That dismissal ended what was by far Gloucestershire’s most abundant period of the day. The following 32.4 overs saw only 46 runs scored as Tom Smith and Jack Taylor sought to ground out a defendable total. Every run was cheered by anxious home supporters who could see their chance of victory slipping away. Paolo’s ice-cream vans did plenty of business as did Camper Vin. Ed won one raffle prize and Steven won some wine. The microphone in the Circles to Success tent was in such robust order that everyone in the ground knew about it. Nobody minded.
Taylor and Smith were probably apprehensive as to when their number would be up but their wickets did not fall until the last hour of play when both had made useful twenties. Smith fenced Parnell to slip and Taylor edged a cut off Barnard to Cox. Then Benny Howell rather summed up Gloucestershire’s fortunes when he slapped a full toss from Brett D’Oliveira to mid-on. A slow day? Not at all. Days at the College Ground pass with the speed of a swift in flight over the Cotswolds.
Eoin Morgan admits back injury key to captaincy future
Eoin Morgan has hinted that he may step down as England’s white-ball captain due to a back injury.
Morgan suffered a back spasm during the World Cup, leaving the field during the win against the West Indies in Southampton, and his training was limited throughout the tournament in order to manage the injury.
“I need more time to think, that’s the honest answer,” Morgan told Test Match Special when asked if he would lead England into the T20 World Cup next year. “It’s a big decision, a big commitment.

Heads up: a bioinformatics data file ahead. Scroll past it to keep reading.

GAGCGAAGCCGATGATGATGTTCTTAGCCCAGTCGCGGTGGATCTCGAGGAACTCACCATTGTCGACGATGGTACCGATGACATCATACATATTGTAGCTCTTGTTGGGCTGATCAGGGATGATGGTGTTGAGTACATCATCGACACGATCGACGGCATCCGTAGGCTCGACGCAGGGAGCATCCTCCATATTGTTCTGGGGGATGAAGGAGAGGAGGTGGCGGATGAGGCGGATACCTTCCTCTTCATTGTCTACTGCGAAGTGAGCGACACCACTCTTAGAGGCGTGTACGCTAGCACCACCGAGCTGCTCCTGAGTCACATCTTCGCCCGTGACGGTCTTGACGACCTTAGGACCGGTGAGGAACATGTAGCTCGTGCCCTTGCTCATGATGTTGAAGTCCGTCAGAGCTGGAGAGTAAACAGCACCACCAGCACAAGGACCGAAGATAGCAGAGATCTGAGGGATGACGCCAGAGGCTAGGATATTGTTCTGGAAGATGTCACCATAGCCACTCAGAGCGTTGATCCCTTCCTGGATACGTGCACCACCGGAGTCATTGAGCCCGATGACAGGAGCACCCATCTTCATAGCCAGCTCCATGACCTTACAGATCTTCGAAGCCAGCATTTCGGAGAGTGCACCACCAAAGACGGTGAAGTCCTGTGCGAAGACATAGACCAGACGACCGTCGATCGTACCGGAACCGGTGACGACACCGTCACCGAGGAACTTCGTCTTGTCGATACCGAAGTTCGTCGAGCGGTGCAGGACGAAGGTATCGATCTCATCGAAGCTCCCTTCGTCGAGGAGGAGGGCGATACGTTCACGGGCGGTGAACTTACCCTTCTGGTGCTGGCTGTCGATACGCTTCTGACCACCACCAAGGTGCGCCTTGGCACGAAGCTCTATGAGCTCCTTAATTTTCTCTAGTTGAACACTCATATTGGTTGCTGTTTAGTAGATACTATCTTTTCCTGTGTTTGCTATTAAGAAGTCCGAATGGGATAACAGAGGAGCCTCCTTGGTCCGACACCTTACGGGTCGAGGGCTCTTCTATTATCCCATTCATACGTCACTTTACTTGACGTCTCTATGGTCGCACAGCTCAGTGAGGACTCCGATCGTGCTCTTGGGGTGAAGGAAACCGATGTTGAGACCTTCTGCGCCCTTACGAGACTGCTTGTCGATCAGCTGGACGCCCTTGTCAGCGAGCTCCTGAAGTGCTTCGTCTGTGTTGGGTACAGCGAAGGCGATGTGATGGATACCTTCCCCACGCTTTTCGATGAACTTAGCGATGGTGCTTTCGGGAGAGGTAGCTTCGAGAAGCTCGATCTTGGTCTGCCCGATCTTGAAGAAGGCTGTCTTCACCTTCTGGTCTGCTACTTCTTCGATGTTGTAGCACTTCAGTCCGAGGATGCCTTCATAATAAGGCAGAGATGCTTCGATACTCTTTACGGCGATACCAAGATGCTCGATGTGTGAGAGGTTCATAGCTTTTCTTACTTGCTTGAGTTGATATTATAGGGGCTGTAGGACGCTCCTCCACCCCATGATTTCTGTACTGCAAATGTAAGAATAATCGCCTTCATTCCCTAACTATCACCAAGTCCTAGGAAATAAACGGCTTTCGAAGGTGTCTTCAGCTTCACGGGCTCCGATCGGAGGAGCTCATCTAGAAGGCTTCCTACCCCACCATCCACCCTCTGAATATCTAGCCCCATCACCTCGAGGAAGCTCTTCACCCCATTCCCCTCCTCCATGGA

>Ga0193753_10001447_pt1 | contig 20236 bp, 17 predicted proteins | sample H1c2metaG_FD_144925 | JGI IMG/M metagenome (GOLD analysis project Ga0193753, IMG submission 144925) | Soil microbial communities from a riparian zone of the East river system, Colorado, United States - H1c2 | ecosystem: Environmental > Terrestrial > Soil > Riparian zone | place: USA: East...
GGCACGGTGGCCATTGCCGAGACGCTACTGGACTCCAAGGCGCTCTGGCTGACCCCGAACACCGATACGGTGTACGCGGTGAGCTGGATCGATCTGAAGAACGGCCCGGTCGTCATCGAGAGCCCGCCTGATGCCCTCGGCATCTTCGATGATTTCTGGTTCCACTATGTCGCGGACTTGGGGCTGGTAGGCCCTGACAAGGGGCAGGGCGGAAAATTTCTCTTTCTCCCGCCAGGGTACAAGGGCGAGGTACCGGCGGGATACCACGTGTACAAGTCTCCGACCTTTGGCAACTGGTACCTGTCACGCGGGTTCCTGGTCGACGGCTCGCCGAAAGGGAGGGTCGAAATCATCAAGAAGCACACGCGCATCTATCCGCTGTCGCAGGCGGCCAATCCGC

“Given the injury that I went through in the World Cup, I need time to get fully fit.
“I actually need the season to end pretty soon so I can have that time to physically get fit and guarantee that it’s not an injury risk between this year and next, and then I’ll be able to make a call on that.”
Morgan said that he “absolutely” wanted to lead the side next year, but said “it’s just that I don’t want to let anybody down.
“When you lead, you have to lead from the front,” he said. “And you have to be physically fit at the start, and then finding form is another thing.
“Hopefully, that works itself out.”
Morgan has been playing for Middlesex in the T20 Blast after a two-week break from the game, though missed a defeat against Sussex because of the injury.
And he admitted that he felt “physically and mentally cooked” after the World Cup. “As captain, you take a little bit more on board than probably just being a player,” he said.
Morgan is likely to be available for the rest of the Blast, but it seems unlikely that he will play in the final three Championship games of the season. He was due to play for Dublin Chiefs in the Euro T20 Slam before the tournament was postponed, and will return to the T10 League in Abu Dhabi in November.
Several of Morgan’s team-mates, including Ben Stokes, Liam Plunkett, and Jos Buttler have spoken about the emotional comedown that followed the final against New Zealand, and he suggested that it was only natural for them to feel mentally fatigued.
“The comedown from the high of that final is bound to tire guys out a little bit,” he said. “The selectors and the coach would have sat down and given the guys who needed a rest as much as they can.
“There’s only so much you can do in preparation for an Ashes series, but I think they’ve done what they can. Naturally, it’s going to feel different. You’re never going to be able to replicate what happened again, or the high, but it’s an Ashes series – people don’t need firing up for it. I’d lose my left arm to play in it and everybody knows that. To be in that changing room now with the opportunity of contributing in the series and hopefully winning it is huge.”
Ravi Shastri to remain India head coach